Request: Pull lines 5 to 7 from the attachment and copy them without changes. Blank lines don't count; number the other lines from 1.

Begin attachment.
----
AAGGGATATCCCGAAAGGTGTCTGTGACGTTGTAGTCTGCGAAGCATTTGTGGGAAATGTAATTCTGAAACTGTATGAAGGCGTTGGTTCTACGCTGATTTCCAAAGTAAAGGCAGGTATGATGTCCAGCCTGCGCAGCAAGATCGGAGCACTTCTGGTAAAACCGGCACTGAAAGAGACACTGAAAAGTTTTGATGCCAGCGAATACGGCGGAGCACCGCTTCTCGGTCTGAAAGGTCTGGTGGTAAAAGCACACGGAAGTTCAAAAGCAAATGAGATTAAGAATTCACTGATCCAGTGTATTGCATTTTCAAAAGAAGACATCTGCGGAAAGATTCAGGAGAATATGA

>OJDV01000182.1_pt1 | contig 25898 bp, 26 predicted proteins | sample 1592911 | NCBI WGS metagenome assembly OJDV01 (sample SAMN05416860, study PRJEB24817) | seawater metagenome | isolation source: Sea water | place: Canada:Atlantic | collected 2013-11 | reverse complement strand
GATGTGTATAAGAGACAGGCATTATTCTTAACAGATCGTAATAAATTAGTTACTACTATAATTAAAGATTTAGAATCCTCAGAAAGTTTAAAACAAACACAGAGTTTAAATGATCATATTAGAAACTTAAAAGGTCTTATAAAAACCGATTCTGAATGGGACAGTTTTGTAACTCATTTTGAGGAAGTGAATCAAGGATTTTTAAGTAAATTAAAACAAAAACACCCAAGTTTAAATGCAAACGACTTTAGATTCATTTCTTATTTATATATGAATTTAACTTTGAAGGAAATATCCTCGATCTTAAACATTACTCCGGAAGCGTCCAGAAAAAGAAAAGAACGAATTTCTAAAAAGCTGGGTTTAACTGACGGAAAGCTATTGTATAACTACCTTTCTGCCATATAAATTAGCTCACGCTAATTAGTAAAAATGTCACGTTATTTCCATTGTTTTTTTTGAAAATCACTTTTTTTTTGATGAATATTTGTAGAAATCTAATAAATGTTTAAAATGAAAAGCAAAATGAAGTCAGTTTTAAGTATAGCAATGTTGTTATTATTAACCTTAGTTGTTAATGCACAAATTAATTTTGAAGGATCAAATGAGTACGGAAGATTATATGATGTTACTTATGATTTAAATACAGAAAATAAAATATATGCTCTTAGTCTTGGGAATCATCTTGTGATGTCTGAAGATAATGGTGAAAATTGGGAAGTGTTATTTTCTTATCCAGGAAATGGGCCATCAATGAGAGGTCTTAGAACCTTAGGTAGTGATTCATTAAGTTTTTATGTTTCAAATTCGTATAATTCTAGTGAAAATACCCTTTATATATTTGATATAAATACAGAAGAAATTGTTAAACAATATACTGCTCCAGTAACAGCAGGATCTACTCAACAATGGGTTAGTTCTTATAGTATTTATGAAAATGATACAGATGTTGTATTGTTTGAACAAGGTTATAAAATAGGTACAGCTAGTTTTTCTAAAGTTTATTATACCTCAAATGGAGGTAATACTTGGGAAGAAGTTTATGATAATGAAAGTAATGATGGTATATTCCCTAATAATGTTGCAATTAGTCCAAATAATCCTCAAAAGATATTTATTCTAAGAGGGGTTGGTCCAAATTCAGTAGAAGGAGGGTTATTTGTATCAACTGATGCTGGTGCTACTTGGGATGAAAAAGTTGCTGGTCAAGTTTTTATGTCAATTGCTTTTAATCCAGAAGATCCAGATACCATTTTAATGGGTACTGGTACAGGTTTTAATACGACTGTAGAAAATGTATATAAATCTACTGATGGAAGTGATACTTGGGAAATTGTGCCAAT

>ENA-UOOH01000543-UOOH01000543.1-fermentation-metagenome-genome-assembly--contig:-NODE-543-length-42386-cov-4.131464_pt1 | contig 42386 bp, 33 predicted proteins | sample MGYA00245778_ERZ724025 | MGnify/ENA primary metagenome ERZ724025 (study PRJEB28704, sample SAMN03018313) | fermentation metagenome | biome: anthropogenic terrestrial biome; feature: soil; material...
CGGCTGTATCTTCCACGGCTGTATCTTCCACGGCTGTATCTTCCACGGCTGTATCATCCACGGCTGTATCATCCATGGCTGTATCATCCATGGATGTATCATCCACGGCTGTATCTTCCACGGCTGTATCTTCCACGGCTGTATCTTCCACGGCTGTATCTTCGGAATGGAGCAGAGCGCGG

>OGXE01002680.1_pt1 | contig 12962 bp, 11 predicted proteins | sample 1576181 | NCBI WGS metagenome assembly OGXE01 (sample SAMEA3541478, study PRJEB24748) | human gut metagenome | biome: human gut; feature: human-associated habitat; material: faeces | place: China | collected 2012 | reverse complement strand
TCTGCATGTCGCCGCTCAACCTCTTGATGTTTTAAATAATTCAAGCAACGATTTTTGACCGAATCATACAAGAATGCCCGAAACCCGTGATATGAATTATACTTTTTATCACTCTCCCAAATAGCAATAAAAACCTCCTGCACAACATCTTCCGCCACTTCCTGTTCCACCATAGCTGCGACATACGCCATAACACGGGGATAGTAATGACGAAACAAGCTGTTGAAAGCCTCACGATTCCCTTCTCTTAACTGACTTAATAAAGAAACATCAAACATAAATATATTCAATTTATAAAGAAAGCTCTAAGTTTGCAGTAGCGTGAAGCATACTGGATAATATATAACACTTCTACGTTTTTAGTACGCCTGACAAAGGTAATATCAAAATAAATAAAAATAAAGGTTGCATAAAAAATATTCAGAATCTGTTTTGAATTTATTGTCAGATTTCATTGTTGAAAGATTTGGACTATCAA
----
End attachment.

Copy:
CGGCTGTATCTTCCACGGCTGTATCTTCCACGGCTGTATCTTCCACGGCTGTATCATCCACGGCTGTATCATCCATGGCTGTATCATCCATGGATGTATCATCCACGGCTGTATCTTCCACGGCTGTATCTTCCACGGCTGTATCTTCCACGGCTGTATCTTCGGAATGGAGCAGAGCGCGG

>OGXE01002680.1_pt1 | contig 12962 bp, 11 predicted proteins | sample 1576181 | NCBI WGS metagenome assembly OGXE01 (sample SAMEA3541478, study PRJEB24748) | human gut metagenome | biome: human gut; feature: human-associated habitat; material: faeces | place: China | collected 2012 | reverse complement strand
TCTGCATGTCGCCGCTCAACCTCTTGATGTTTTAAATAATTCAAGCAACGATTTTTGACCGAATCATACAAGAATGCCCGAAACCCGTGATATGAATTATACTTTTTATCACTCTCCCAAATAGCAATAAAAACCTCCTGCACAACATCTTCCGCCACTTCCTGTTCCACCATAGCTGCGACATACGCCATAACACGGGGATAGTAATGACGAAACAAGCTGTTGAAAGCCTCACGATTCCCTTCTCTTAACTGACTTAATAAAGAAACATCAAACATAAATATATTCAATTTATAAAGAAAGCTCTAAGTTTGCAGTAGCGTGAAGCATACTGGATAATATATAACACTTCTACGTTTTTAGTACGCCTGACAAAGGTAATATCAAAATAAATAAAAATAAAGGTTGCATAAAAAATATTCAGAATCTGTTTTGAATTTATTGTCAGATTTCATTGTTGAAAGATTTGGACTATCAA